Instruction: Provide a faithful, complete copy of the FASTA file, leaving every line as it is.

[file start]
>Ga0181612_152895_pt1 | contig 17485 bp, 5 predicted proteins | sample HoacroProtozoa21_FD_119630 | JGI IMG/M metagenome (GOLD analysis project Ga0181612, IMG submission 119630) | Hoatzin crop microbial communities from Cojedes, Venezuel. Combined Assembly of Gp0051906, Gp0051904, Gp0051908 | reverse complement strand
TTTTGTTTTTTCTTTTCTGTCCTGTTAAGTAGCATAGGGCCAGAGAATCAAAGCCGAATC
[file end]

>Ga0181612_152895_pt1 | contig 17485 bp, 5 predicted proteins | sample HoacroProtozoa21_FD_119630 | JGI IMG/M metagenome (GOLD analysis project Ga0181612, IMG submission 119630) | Hoatzin crop microbial communities from Cojedes, Venezuel. Combined Assembly of Gp0051906, Gp0051904, Gp0051908 | reverse complement strand
TTTTGTTTTTTCTTTTCTGTCCTGTTAAGTAGCATAGGGCCAGAGAATCAAAGCCGAATC